Convective type precipitation

This is associated with towering cumulus (cumulus congestus) and cumulonimbus clouds. Three subcategories may be distinguished according to their degree of spatial organization.

1 Scattered convective cells develop through strong heating of the land surface in summer (Plate 25), especially when low temperatures in the upper troposphere facilitate the release of conditional or convective instability (see B, this chapter). Precipitation, often including hail, is of the thunderstorm type, although thunder and lightning do not necessarily occur. Small areas (20 to 50 km2) are affected by individual heavy downpours, which generally last for about 30 minutes to an hour.

2 Showers of rain, snow or soft hail pellets may form in cold, moist, unstable air passing over a warmer surface. Convective cells moving with the wind can produce a streaky distribution of precipitation parallel to the wind direction. Such cells tend to occur parallel to a surface cold front in the warm sector of a depression (sometimes as a squall line), or parallel to and ahead of the warm front (see Chapter 9D). Hence the precipitation is widespread, although of limited duration at any locality.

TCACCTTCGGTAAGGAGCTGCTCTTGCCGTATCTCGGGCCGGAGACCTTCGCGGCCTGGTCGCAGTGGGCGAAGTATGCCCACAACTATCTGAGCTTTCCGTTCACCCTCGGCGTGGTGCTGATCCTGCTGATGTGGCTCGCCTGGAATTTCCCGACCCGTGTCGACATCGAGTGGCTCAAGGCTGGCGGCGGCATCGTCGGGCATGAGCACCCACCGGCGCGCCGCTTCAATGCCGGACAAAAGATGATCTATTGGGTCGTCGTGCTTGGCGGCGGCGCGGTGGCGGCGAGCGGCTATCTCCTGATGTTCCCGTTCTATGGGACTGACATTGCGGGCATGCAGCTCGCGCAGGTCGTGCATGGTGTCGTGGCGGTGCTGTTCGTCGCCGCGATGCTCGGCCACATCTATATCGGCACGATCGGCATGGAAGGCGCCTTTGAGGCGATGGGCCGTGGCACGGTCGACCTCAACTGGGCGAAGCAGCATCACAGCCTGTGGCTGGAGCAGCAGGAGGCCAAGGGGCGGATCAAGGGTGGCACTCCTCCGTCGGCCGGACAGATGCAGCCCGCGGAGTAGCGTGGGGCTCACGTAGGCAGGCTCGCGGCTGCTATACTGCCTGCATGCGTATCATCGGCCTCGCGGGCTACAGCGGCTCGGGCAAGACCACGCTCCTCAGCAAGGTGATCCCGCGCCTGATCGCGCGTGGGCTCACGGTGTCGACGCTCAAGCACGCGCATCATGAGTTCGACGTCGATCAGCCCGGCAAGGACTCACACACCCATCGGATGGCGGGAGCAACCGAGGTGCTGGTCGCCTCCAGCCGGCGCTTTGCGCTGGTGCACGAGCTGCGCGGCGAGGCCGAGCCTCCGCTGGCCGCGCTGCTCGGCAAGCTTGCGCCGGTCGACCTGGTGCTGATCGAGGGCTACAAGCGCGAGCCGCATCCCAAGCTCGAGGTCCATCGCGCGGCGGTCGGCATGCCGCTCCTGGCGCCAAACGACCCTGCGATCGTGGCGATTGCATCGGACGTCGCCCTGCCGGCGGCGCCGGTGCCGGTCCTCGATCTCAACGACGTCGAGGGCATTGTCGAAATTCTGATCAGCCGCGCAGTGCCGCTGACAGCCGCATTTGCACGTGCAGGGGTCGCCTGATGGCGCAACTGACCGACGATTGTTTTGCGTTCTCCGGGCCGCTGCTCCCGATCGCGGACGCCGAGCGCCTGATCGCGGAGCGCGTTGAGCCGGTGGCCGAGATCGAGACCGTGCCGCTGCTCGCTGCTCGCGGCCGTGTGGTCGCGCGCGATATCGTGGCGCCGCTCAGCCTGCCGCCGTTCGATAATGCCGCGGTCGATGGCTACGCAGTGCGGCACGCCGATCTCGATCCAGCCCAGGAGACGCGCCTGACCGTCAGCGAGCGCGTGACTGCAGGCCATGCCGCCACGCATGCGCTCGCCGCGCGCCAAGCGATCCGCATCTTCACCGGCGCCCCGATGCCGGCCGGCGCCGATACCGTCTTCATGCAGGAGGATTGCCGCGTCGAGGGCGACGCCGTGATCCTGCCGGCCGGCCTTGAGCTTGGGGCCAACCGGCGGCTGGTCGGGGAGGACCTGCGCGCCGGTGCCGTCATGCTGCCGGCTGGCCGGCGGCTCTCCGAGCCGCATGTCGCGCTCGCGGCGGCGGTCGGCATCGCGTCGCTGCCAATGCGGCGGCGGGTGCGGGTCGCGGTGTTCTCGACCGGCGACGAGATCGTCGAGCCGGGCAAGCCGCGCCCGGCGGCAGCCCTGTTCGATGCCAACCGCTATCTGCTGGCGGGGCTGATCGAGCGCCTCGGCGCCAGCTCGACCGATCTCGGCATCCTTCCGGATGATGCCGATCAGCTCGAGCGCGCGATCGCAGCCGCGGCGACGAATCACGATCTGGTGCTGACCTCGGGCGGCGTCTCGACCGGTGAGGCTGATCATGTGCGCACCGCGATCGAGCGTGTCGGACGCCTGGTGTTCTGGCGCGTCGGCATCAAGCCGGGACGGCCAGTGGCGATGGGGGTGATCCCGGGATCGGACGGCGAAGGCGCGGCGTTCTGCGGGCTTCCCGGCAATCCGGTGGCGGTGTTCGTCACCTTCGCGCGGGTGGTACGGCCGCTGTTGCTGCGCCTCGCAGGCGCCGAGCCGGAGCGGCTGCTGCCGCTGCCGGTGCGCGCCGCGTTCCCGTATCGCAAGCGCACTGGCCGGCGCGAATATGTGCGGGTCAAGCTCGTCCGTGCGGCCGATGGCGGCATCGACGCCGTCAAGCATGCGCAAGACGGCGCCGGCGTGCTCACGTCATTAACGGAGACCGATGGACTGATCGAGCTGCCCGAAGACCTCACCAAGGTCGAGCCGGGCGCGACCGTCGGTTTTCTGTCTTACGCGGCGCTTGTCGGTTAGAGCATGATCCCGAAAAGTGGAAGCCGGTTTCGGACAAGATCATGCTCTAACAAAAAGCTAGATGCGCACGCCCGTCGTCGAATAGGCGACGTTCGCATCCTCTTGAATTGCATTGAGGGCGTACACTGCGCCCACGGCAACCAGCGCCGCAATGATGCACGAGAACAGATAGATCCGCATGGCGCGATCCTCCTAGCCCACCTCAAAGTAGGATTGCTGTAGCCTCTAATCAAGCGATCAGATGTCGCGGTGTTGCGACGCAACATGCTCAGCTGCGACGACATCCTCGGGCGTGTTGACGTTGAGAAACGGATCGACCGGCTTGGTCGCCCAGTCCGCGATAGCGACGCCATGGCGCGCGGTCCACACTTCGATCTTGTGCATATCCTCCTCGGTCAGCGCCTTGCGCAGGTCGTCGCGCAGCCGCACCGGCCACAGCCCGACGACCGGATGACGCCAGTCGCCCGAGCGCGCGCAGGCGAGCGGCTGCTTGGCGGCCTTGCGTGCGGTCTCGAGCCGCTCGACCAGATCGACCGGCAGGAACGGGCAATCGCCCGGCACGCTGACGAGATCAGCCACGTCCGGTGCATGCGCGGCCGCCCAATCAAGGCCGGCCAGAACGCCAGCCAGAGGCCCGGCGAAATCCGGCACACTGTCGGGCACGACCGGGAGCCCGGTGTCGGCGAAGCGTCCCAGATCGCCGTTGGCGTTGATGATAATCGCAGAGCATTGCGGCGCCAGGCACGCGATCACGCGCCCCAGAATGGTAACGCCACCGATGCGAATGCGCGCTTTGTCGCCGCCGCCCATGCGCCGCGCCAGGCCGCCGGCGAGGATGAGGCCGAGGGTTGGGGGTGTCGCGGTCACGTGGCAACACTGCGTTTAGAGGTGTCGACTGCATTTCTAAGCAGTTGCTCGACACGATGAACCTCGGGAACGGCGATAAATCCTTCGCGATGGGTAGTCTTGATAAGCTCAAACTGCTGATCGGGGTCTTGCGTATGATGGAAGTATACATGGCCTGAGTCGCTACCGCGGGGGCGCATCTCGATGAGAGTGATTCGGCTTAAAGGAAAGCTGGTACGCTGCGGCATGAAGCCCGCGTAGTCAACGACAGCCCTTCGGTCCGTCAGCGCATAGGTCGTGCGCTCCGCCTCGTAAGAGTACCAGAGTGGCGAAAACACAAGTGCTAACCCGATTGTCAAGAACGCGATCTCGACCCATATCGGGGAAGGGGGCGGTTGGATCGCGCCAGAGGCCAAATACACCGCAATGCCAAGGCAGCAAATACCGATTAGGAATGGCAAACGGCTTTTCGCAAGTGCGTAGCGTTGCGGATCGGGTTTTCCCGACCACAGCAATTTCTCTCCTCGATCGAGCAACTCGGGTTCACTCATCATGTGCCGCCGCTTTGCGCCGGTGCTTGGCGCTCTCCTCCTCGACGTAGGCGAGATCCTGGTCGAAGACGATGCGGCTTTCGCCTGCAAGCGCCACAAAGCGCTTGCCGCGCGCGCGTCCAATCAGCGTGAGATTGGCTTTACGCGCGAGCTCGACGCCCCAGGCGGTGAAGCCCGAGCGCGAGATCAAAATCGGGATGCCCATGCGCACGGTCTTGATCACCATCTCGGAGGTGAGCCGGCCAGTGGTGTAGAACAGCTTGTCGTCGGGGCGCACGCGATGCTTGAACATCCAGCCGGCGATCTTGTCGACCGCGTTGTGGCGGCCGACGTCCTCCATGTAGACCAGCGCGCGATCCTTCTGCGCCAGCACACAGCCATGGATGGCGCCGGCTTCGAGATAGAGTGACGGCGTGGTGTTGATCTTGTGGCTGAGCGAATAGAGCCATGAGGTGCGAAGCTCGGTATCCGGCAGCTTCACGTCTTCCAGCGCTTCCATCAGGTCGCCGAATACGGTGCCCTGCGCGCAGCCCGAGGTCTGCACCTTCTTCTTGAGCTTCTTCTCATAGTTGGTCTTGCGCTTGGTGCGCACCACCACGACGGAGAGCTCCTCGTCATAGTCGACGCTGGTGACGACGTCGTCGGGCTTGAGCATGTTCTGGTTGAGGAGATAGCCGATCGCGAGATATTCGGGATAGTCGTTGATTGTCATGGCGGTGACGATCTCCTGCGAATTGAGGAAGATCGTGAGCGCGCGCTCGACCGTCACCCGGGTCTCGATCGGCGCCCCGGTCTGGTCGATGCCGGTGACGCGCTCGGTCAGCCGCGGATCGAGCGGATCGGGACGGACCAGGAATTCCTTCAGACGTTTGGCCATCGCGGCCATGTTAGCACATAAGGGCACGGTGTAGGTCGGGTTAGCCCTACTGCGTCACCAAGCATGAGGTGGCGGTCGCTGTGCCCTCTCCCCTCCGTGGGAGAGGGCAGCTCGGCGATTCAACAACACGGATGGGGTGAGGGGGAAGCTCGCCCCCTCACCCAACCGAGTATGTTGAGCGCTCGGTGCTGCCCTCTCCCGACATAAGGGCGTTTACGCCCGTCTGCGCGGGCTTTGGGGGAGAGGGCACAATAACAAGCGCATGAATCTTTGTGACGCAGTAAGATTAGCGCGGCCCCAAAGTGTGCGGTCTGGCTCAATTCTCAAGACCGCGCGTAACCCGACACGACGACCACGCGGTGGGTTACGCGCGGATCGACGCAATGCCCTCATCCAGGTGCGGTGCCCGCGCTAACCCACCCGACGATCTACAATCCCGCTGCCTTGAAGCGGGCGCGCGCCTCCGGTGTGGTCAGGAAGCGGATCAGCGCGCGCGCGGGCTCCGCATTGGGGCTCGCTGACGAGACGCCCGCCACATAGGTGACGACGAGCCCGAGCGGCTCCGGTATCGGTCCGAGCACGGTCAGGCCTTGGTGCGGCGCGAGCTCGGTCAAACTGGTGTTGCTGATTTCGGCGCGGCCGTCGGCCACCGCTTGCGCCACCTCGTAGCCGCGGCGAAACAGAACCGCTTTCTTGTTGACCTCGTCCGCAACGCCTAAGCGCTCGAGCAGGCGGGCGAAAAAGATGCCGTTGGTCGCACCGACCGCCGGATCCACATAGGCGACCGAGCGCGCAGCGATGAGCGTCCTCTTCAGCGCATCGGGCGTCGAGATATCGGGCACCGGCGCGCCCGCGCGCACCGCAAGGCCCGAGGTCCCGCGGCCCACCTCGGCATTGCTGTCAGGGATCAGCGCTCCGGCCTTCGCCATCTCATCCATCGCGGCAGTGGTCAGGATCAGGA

3 In tropical cyclones, cumulonimbus cells become organized around the centre in spiralling bands (see Chapter 11B.2). Particularly in the decaying stages of such cyclones, typically over land, the rainfall can be very heavy and prolonged, affecting areas of thousands of square kilometres.

Renewable Energy Eco Friendly

Renewable Energy Eco Friendly

Renewable energy is energy that is generated from sunlight, rain, tides, geothermal heat and wind. These sources are naturally and constantly replenished, which is why they are deemed as renewable.

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